Chase Sapphire Seeks Contracts with High-Income Consumers
Chase Sapphire card targets big spenders
JP Morgan Chase, after losing $1.59 billion from its credit card operation, is going after more affluent customers with its Chase Sapphire card, which has no credit limit. The card is meant for households with incomes higher than $120,000 per year.
The card offers bonus rewards of one point per dollar spent, and those points can be exchanged for flight miles, credit or cash. The Chase Sapphire card is available in Visa and Master Card versions.
Blue tries to be the new black
As credit card companies continue to try to target richer customers, the color of wealth keeps changing colors — from gold to platinum to black and now blue, er, sapphire. As more middle-class Americans discover they can save money and avoid debt by using low interest loans, credit card companies are focusing more and more on people who don’t mind (or don’t notice) the hefty credit card interest rates and spend a lot of money.
American Express right now has the most wealthy, or highest-spending, customers. Bloomberg.com reports:
The Sapphire card will be available on the Visa Inc. and MasterCard Inc. networks, an advantage for JPMorgan because those cards are accepted in more places than American Express, Smith said. Visa was accepted at 8 million U.S. locations last year compared with 7.9 million for MasterCard and 4.6 million for American Express. American Express CEO Kenneth Chenault told investors Aug. 5 his cardholders on average spend 3.5 times more than Visa cardholders and 4.5 times more than MasterCard users.
Credit cards and the economy
Bloomberg.com also reports on the overall health of the credit card industry and what it says about the national economy:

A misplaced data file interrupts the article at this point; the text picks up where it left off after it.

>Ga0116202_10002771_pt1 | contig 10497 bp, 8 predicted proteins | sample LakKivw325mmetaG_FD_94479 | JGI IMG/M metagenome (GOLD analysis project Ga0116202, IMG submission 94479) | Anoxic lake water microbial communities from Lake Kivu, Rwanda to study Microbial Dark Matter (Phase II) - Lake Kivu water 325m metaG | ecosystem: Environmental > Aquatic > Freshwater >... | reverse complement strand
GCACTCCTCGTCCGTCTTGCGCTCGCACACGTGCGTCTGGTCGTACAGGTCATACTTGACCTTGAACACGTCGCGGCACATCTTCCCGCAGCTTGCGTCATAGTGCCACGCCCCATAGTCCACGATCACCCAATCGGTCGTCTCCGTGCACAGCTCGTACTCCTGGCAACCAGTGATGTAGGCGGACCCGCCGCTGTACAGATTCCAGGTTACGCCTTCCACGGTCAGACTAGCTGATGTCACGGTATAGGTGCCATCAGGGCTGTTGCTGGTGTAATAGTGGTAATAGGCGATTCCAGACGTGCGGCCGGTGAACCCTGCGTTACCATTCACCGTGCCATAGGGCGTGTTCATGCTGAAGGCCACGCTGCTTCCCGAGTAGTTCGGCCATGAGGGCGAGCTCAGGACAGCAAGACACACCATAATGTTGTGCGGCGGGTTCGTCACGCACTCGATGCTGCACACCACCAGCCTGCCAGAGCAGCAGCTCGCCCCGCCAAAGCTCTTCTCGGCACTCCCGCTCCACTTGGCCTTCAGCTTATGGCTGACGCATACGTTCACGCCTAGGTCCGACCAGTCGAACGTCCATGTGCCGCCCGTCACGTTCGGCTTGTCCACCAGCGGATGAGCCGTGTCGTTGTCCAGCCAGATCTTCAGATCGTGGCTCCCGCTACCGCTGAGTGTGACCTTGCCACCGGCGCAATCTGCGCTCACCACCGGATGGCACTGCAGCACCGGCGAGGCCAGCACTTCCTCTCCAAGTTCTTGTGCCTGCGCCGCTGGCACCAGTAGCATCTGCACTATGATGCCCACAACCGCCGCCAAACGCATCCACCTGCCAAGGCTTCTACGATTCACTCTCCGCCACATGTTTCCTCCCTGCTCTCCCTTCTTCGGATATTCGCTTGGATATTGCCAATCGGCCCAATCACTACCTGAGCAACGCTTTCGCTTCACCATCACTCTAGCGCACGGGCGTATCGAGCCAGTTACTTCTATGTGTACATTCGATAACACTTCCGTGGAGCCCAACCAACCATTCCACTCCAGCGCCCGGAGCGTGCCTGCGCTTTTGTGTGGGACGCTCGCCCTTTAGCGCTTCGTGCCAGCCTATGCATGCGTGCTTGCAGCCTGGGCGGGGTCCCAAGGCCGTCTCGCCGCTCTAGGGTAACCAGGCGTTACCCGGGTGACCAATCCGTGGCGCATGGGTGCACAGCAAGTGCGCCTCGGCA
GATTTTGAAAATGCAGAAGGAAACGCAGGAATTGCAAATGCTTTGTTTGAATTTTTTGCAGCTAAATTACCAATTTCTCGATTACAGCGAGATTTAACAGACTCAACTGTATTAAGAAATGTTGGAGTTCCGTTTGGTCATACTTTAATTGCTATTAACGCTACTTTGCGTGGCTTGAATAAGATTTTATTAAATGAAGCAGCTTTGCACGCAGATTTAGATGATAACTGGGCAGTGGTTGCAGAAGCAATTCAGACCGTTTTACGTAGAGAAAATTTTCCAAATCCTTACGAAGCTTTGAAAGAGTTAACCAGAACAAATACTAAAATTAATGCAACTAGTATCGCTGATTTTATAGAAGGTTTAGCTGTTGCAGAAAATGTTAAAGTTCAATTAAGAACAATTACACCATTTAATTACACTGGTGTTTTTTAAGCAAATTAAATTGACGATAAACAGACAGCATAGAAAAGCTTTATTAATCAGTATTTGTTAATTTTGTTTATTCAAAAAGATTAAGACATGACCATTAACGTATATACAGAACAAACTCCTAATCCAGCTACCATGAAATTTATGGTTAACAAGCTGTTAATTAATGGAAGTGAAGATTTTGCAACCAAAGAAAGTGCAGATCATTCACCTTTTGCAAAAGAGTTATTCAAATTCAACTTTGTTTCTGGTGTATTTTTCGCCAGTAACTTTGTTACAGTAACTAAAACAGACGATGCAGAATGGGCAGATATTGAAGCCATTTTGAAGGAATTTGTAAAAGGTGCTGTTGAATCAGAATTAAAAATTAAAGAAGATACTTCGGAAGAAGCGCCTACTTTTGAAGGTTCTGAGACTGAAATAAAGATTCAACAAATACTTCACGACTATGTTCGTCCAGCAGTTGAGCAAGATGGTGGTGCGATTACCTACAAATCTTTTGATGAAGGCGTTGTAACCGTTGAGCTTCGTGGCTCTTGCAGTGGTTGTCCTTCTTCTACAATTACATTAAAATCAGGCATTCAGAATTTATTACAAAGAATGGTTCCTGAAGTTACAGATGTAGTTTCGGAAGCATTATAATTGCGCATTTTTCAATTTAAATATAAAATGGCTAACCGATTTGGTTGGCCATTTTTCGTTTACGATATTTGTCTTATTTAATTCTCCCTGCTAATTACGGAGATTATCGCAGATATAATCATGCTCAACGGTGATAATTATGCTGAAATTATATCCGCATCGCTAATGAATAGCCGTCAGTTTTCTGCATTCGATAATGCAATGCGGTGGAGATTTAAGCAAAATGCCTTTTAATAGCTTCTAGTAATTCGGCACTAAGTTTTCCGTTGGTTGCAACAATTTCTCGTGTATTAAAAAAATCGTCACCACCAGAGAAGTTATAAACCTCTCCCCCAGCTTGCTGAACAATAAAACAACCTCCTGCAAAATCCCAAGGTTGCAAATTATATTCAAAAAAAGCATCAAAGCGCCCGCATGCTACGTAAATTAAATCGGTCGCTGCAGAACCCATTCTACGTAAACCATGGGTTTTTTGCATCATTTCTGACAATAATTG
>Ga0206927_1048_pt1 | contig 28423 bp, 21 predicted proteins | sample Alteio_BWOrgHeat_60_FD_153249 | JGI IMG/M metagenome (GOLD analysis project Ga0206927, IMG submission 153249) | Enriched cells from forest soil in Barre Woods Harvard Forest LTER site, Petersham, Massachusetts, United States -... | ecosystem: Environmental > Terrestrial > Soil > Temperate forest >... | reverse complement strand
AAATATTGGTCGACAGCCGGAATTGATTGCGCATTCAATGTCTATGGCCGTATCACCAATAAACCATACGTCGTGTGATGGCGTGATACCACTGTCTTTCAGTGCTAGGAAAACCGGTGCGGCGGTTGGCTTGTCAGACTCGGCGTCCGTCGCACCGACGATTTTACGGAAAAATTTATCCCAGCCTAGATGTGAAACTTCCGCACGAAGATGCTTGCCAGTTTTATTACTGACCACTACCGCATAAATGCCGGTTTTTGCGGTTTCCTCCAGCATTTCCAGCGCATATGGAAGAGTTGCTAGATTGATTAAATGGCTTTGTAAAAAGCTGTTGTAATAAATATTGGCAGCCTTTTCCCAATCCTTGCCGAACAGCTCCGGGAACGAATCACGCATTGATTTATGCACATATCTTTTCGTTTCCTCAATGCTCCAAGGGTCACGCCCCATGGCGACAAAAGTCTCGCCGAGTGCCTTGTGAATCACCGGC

JPMorgan’s card operation lost $1.59 billion in the past three quarters as consumer spending fell 2 percent since its peak at the end of 2007, the deepest retrenchment since 1980. The division isn’t expected to earn a profit in 2009 or 2010.
The card unit is showing signs of recovery. The default rate in July fell for the second month in a row, to 7.92 percent from 8.04 percent in June, a signal the worst recession since the 1930s may be ending. Charge-offs usually track the U.S. unemployment rate, which fell last month to 9.4 percent, the first decline since the recession began in December 2007.
How to convert customers
Gordon Smith, chief executive officer of the JP Morgan Chase card division, says his job is to convince consumers that the Chase Sapphire card bonus points program is superior to other bonus programs. Chenault of American Express doesn’t appear too feel threatened by the Chase Sapphire card, based on the efforts versus progress of other credit card companies in the past. Chenault said:
“Merchants are looking for customer spending and our cardmembers provide it,” Chenault said. “Despite all the claims by Visa and MasterCard about success in the affluent segment, where it really counts — in the results — they haven’t moved the dial at all.”